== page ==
Contact us: 5950 1000 or 1300 850 600 mornpenshire

Messages from our councillors Your Councillors (L–R) Seawinds Crs Simon Brooks, Antonella Celi, Frank Martin Briars Crs Rosie Clark, Bev Colomb, Mayor Cr Sam Hearn Nepean Crs Hugh Fraser, Bryan Payne Biodiversity in our backyard Right now the best way to help the community and save lives is to stay home. This is the perfect opportunity to discover the natural world on your doorstep. We are encouraging you and the family to get outside and uncover the hidden life in your backyard. Explore your garden and discover all the wonderful plants and critters that call it home, then add your findings to the Mornington Peninsula Backyard Biodiversity group on iNaturalist - an easy to use app that will help you identify your findings.


Western Port News

6 May 2020

Cerberus Cr Kate Roper Watson Cr Julie Morris Red Hill Cr David Gill

Staying connected While we all must keep our physical distance from each other, there is plenty we can do to stay connected with our friends and family, our community and the world. Our libraries have launched a new Social Hub featuring a huge range of activities you can do from home. There are loads of free online courses plus wonderful Creativebug art and craft videos. Mornington Peninsula Regional Gallery also has virtual tours of its exhibitions, so we don’t have to miss out.

Maintaining good mental health The outbreak of Coronavirus is a stressful time for everyone. It’s natural to feel fear, worry or anxiety – especially with the constant cycle of news and updates. During this time it’s important we do things to help us cope and maintain good mental health. The Coronavirus Mental Wellbeing Support Service has been developed by Beyond Blue to address the growing mental health impact of the pandemic, including fear about the virus, financial stress, family stress, anxiety and loneliness. To find out more: 1800 512 348


Beating the bullies by wearing blue

NO signs of a sale on the outside as the Continental Hotel, Sorrento, swathed in scaffolding with unfinished additions, awaits a large injection of money so the approved plans can be realised. Picture: Keith Platt

Grand old dame’s third time around Stephen Taylor A NEW suitor has announced intentions to wed the grand old dame of Ocean Beach Road with prominent Melbourne developer Trenerry Property Group buying the 145-year-old Continental Hotel for a reported $14.5 million. The company has signed what is described as an unconditional contract after first mortgagee Manda Capital Holdings appointed receivers PKF Melbourne to again put the property on the market through Colliers International. The deal was done late last month. Despite what appears to be a good cause for celebration, neither Colliers’ Guy Wells nor Trenerry director Rob Dicintio would comment on the deal last week. The derelict construction site has been an open wound on the Sorrento streetscape since 2016. Its resurrection will be welcomed by supporters – including the Nepean Conservation Group –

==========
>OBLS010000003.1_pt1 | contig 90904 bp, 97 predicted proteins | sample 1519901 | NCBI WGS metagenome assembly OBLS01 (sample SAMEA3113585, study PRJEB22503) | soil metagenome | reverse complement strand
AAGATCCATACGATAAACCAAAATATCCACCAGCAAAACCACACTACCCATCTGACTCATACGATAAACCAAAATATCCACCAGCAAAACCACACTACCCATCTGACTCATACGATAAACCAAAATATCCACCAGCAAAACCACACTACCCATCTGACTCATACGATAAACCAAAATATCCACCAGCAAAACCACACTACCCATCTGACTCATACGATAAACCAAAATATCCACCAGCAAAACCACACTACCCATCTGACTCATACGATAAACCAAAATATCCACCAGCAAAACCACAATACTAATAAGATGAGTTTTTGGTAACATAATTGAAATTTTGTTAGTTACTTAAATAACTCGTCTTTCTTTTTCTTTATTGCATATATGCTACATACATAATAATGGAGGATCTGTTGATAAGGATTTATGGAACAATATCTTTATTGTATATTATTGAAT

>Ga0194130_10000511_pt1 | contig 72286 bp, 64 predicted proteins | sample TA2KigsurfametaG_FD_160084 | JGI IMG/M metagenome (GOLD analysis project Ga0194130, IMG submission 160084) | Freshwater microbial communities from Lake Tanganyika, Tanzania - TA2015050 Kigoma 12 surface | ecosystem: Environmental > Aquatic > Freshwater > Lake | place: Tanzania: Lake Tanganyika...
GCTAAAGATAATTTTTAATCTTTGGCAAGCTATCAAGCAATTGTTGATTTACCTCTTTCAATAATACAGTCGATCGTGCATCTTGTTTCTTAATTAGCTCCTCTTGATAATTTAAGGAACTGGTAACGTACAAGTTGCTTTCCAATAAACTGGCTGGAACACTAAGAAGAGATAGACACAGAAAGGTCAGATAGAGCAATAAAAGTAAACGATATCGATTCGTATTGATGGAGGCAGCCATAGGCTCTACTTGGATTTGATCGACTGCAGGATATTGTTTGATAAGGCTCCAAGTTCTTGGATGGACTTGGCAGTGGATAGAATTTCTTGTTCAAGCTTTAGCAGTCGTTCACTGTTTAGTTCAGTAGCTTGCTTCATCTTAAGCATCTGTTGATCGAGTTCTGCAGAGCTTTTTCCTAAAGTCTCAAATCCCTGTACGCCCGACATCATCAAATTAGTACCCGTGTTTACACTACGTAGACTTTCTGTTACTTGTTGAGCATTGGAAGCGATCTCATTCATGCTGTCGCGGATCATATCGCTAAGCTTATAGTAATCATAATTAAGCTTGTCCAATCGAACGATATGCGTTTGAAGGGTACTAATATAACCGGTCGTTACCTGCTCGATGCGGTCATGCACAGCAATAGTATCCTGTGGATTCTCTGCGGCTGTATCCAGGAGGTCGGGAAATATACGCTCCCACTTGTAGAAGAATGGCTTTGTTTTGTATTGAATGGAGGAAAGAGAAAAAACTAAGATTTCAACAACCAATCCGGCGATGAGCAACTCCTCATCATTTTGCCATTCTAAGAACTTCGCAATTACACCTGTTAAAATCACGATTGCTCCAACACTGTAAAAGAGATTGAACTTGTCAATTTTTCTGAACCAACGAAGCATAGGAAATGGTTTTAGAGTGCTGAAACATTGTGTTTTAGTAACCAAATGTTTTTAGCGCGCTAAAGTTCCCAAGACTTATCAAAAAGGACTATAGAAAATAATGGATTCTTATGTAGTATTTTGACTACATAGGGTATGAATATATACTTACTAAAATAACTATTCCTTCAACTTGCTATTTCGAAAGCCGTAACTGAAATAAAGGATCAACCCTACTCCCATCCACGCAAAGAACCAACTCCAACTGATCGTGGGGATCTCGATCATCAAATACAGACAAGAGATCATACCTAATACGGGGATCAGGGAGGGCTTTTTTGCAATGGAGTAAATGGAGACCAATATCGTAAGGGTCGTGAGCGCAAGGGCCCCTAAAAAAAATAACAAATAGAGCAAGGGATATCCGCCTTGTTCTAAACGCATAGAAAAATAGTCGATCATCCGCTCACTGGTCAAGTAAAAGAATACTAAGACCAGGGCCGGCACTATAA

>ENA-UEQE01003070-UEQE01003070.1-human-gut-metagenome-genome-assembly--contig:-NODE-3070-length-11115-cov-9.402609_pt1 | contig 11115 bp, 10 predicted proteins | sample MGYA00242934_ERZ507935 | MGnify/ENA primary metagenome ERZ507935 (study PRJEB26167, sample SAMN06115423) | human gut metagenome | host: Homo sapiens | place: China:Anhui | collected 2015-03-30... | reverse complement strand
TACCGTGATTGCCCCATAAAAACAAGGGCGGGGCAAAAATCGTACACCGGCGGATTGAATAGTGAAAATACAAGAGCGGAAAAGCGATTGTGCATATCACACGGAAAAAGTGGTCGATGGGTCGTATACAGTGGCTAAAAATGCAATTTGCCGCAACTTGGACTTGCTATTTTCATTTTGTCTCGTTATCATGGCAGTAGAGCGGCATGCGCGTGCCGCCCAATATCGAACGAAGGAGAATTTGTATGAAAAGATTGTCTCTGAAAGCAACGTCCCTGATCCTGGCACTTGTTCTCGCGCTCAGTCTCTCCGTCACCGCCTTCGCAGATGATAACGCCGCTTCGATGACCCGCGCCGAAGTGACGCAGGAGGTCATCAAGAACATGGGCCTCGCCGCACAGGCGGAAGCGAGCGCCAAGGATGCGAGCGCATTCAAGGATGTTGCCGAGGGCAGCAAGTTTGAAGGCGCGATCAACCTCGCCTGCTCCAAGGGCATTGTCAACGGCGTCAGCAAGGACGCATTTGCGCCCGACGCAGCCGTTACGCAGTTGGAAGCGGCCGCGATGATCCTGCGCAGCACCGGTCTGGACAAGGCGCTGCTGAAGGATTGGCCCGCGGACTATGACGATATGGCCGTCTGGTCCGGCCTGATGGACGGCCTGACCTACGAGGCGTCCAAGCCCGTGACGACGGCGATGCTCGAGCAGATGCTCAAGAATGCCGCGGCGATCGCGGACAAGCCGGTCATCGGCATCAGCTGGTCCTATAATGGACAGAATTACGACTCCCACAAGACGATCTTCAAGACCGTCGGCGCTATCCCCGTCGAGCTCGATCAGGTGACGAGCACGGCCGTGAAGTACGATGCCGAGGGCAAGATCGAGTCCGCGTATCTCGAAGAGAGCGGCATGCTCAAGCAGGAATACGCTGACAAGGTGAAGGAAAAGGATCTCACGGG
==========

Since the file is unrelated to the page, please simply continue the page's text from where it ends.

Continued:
who feared it might just sink into its foundations during winter storms. (“Turnout proves Conti dear to Sorrento’s heart” The News 8/7/19). Yet many locals will be forgiven for saying, “We’ll believe it when we see it” after a cursed run in developing the four-storey limestone icon had it mired in controversy, dashed hopes and failed partnerships. Hotelier and Sorrento resident Julian Gerner was left lamenting his dream of an $80 million refurbished hotel, dining and apartment complex with high-end wellness centre, when first he backed away claiming the project was too much for one man. (“Hotel’s revamp ‘too big to handle alone’” The News 13/11/17). The wheels fell off again when Mr Gerner’s much-hyped joint venture with Steller Property Group (“Partnership to restore hotel” The News 11/12/17) ended when that company went into liquidation. A later $21 million deal to sell the project to LBA Capital also fell through when that company was found to be “unable to meet their obligations under the contract of sale”. )

Conti’ hopes dashed again” The News 23/9/19). Mr Gerner thought he was on the cusp of obtaining the necessary $100 million needed to complete construction on his own despite there being a “number of complexities” to be smoothed over (“Conti finance ‘close’ - owner” The News 10/2/20). It took a decision by Justice Almond of the Supreme Court of Victoria in March to end the LBA Capital contract of sale to allow the hotel to again go to market in a “clean” condition. This meant its ownership by Manda Capital Holdings was established with no encumbrances to its sale – despite $707,000 being owed to creditors, including $37,000 to Mornington Peninsula Shire Council. So now, another new suitor with deep pockets rides in to rescue the beloved Conti. Only time will tell whether the once-grand dame will be restored to her former glory. What is more certain is that Sorrento deserves to have the heritage-listed landmark back up and running after almost five years of missed opportunities.

MORNINGTON Peninsula residents may be in lockdown, but that should be no barrier to them calling for an end to bulling, say organisers of Do It For Dolly Day. The day is named after Dolly Everett was 14 when she took her life in January 2018, following relentless and sustained bullying and cyber bullying. “We can’t ask people to come together like last year but fostering a sense of community and togetherness is more important than ever,” Dolly’s mother Kate Everett said. “Kindness is at the core of everything we do. We believe that, through kindness, we can combat bullying.” Last year, thousands of families, schools and workplaces were awash with blue as Australia stood together against bullying for the inaugural Do It For Dolly Day. Despite the lockdown, isolation and social distancing, Dolly’s family says support for Dolly Day (Friday 8 May) can be shown by sharing an act of kindness, wearing or decorating in blue and posting a photo on social media using the hashtag #DoItForDollyDay. “Blue was Dolly’s favourite colour and creating a sea of blue reminds people that kindness will not only prevent bullying, but can truly help to save the world,” Tick Everett said. For more information and ideas visit